In the past three years, Allen has recorded at least 14.5 sacks, accumulated at least 50 tackles and caused at least three forced fumbles. He’s simply one of the top DEs in the NFL. He’s rather average against the run, which is why he’s not No. 1 on my list, but the man can rush the quarterback. Combine him with teammate DE Ray Edwards and Minnesota DT Kevin Williams – our unanimous pick for the top 4-3 DT – and the Vikings front line is the scariest in football.

Good thing the Texans didn’t take Reggie Bush with the No. 1 pick in 2006, eh? Instead of a RB that hasn’t lived up to his billing, Houston got a player who’s improved immensely the past three seasons and anchors that defense.

Did you know Cole has 42 sacks since 2006? Maybe not, because Cole flies a little under the radar, but the Pro Bowls in 2007 and 2009 won’t be his last. Tuck’s quickness is one of his biggest strengths, but you don’t like to see his sacks go from 12 in 2008 to six in 2009.

Andy’s rebuttal

Credit Charley Casserly for making the Mario Williams pick. That was Casserly’s last stand as the general manager in Houston. I had an opportunity to ask Casserly once if he ever looks back on that pick and smiles satisfactorily for proving so many people wrong. He basically said he was so dialed in on his job at the time that he never really knew there was much controversy surrounding the Williams pick. He wasn’t boasting or being coy – he was just stating a simple truth.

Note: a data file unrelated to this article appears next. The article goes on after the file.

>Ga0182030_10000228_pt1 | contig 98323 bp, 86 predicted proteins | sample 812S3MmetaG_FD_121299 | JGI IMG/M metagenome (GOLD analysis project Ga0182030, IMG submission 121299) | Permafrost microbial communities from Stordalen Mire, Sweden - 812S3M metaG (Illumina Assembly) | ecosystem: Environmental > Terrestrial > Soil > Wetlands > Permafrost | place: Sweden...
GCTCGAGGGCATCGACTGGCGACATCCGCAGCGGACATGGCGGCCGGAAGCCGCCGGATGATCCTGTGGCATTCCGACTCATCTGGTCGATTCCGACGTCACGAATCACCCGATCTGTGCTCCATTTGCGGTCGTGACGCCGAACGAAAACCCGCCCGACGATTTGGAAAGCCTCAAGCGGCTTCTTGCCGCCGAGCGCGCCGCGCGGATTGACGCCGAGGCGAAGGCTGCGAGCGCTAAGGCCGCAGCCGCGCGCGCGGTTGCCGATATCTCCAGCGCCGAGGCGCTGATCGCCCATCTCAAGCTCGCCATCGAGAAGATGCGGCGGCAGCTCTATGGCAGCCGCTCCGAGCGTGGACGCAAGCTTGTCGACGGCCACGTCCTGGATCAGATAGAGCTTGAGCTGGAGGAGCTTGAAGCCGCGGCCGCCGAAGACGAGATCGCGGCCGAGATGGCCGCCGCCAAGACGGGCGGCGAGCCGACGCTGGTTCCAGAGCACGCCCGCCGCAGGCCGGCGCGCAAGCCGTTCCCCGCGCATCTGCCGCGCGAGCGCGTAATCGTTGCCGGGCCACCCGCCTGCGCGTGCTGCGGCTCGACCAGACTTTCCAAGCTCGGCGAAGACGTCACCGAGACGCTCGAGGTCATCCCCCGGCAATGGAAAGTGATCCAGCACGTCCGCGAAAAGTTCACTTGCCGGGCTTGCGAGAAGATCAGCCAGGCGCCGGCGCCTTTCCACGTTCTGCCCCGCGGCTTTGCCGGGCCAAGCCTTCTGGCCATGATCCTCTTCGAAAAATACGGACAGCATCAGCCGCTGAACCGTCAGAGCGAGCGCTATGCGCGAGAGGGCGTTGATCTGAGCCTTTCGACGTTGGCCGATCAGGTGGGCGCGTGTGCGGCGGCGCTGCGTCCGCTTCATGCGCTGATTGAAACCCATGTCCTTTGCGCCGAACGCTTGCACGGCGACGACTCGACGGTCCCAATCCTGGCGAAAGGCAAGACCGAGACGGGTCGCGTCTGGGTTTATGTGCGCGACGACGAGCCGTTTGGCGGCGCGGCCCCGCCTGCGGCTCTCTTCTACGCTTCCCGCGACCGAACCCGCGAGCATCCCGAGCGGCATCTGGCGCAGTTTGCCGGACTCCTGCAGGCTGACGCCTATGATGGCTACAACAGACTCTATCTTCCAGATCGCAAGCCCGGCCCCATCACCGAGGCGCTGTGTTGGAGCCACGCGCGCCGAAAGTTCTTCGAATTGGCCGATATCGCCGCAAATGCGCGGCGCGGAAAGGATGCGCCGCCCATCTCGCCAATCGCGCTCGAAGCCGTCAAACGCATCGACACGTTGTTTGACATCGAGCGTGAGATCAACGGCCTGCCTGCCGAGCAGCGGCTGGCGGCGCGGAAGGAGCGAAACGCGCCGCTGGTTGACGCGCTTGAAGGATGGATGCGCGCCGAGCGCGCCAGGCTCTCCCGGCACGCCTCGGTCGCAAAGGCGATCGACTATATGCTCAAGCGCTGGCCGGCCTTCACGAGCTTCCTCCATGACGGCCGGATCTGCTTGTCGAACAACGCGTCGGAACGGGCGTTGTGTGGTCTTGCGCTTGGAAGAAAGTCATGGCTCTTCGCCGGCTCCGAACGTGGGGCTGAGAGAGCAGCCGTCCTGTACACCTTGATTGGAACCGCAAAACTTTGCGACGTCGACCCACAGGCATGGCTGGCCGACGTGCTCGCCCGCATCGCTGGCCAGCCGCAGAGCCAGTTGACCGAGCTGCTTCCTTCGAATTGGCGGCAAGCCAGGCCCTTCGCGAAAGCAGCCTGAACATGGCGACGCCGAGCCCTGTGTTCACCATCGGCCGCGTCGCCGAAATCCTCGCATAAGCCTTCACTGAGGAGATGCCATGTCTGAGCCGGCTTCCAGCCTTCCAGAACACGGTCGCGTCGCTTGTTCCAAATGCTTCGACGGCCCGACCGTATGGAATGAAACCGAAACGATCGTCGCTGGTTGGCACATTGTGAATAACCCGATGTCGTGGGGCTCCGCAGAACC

I love Cole. Not only is he a fantastic edge-rusher – which is due to his leverage as much as his speed – but he’s a terrific run-defender, as well. Cole maneuvers through the trash and makes stops as well as any player in the league.

That’s the nice thing about our DE lists: there are no Kabeer Gbaja-Biamilia types. Everyone here is an elite four-down player.

Josh’s final word

That’s funny: Kabeer Gbaja-Biamilia is actually No. 6 on my list.

I don’t buy that for a second about Casserly – now one of CBS’ own analysts. I’m sure that, wherever he lives, before he goes to bed, he walks outside in his slippers and pajamas, looks at the moon, shakes his fist at the sky and says, “Dammit, I was right! I was right!” And before he goes inside to drift off into a fitful slumber, he turns back and screams to the heavens, “And Bill Belichick can suck it!”

Other positions: Safety | Cornerback | 3-4 Scheme Outside Linebacker | Punter  | Kicker | 4-3 Scheme Outside Linebacker | Inside Linebacker | Defensive Tackle)

--Josh Katzowitz and Andy Benoit

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The views expressed in this blog are solely those of the author and do not reflect the views of CBS Sports or CBSSports.com